Andrew (not his real name) approached me after I told my story publicly. He desperately wanted someone to listen to him, to understand, but had so many times been too embarrassed to even try to tell his story. I offered him the opportunity to tell it here, publicly but anonymously, allowing him to vocalize and heal while encouraging other victims at the same time. I asked him to approve every word prior to posting. He had to read this more than one time, and as is the case with so many of us, he was triggered, and experienced everything all over again. But he also found that with each retelling, each time he re-read his own horror, the power his past had over him lessened. He learned how to handle the trigger. He came to understand that he is indeed a victor, the hero of his own story.
I ask you to take a moment and offer some encouragement to Andrew after you read his story. Let him know that his courage is visible, and how speaking out is important.
And he tells me that for many years, too many, he held the shame of being sexually assaulted.
Andrew is not the only man I know who has been assaulted, and I doubt he will be the last I will meet. As we talk, as we peel the layers of guilt and shame away I know Andrew has coped with this trauma the way most of us, male and female, have. I hear him use the same words and phrases that I've heard from so many victims over the years; "I didn't know." "I didn't understand." "I didn't know who I could talk to." I see the same looks of fear and shame. I feel the tension of his anger; anger he's not quite sure where to place. Trauma is trauma is trauma, I assure him. And slowly, his history unfolds.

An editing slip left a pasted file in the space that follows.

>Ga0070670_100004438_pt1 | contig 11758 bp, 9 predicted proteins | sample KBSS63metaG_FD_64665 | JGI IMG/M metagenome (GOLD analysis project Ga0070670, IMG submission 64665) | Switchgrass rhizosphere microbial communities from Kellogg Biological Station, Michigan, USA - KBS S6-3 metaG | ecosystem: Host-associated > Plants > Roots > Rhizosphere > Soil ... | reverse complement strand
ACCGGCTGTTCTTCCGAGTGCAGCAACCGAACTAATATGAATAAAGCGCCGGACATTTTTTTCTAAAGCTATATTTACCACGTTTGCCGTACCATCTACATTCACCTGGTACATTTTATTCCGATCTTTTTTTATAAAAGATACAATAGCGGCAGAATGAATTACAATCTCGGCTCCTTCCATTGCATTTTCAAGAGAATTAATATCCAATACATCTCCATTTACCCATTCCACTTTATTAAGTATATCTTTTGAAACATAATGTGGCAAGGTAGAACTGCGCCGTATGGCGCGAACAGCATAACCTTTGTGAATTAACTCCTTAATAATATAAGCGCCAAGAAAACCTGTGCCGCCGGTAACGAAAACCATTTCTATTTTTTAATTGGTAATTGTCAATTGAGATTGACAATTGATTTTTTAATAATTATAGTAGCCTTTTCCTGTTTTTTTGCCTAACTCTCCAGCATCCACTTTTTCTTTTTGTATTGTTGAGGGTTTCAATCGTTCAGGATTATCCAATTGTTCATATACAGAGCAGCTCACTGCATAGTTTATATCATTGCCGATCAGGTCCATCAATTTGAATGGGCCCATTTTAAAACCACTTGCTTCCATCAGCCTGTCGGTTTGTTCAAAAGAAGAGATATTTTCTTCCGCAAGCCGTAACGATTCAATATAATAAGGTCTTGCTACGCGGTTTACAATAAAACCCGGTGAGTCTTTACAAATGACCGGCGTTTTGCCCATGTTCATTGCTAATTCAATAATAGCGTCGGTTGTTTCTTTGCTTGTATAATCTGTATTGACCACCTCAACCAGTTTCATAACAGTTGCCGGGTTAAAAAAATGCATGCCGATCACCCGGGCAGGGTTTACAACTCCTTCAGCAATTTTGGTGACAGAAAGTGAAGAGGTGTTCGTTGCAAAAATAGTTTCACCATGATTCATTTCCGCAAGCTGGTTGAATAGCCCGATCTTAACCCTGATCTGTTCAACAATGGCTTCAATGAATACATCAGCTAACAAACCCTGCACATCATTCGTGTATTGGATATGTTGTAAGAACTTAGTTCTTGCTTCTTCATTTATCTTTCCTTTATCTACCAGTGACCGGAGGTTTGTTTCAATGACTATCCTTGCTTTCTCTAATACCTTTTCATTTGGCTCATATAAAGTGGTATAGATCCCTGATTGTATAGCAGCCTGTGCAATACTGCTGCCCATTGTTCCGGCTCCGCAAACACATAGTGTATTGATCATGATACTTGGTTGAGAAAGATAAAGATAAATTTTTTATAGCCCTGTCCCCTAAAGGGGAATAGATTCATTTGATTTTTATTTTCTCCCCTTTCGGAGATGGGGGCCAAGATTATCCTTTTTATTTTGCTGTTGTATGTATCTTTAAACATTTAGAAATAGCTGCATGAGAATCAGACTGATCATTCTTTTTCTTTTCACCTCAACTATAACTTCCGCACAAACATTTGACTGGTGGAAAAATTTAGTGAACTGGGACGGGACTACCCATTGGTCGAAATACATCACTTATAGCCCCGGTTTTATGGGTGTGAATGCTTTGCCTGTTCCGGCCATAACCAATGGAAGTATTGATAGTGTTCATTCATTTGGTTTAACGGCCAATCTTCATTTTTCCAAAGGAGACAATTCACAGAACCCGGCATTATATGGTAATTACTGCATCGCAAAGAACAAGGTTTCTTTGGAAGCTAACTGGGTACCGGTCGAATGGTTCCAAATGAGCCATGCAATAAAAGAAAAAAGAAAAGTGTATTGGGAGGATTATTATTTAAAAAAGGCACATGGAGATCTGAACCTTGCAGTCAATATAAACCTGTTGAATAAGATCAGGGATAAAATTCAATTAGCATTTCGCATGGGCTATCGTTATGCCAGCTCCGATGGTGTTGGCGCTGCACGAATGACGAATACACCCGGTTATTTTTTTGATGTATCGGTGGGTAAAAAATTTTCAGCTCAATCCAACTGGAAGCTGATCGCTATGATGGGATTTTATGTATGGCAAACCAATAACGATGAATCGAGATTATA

Here is his story.
I have to take you back to an era now gone. It's the 1970's. Andrew is a teenager, a paper boy, which is not a menial task. At 15, Andrew bore not only the responsibility of delivering newspapers, he also had to collect payment from customers. This would mean showing up at customers' homes and asking them directly for money. No cell phone. No 911. Just a 15 year old and an adult in the neighborhood.
It was on one of these trips that Andrew was assaulted by a male customer in his 30's. Andrew never tells me his name, but I'll call him Mike.
It started innocently enough. Mike invited Andrew into the house while he collected payment, and conversation ensued. Andrew felt comfortable, told me that Mike struck him as "a cool dude." Mike talked about things that interest a teen boy, specifically sex, and invited Andrew to come back again to have some fun.
Now let me pause here for just a second to tell you a little bit of Andrew's history. Andrew is the only child of proud, first generation Italian-Americans. While his nuclear family is small, his extended family is huge. His father, a WW2 vet, worked hard to provide for the family. His mother, overbearing in her own right, took care of her mentally-ill mother in the family home. In fact, Andrew shared his bedroom with his grandmother, a woman he loved and now recognizes had serious mental health issues, but at the time simply described as psycho. Her presence strained everyone's relationships, and Andrew became less and less of a priority. Andrew's parents fought more. Andrew fought with his dad more. The entire family was engulfed in chaos.
And then Andrew's grandmother died. Six weeks later, Andrew's father died suddenly as well. Andrew's last memory of his father is of the fight they had the morning he died.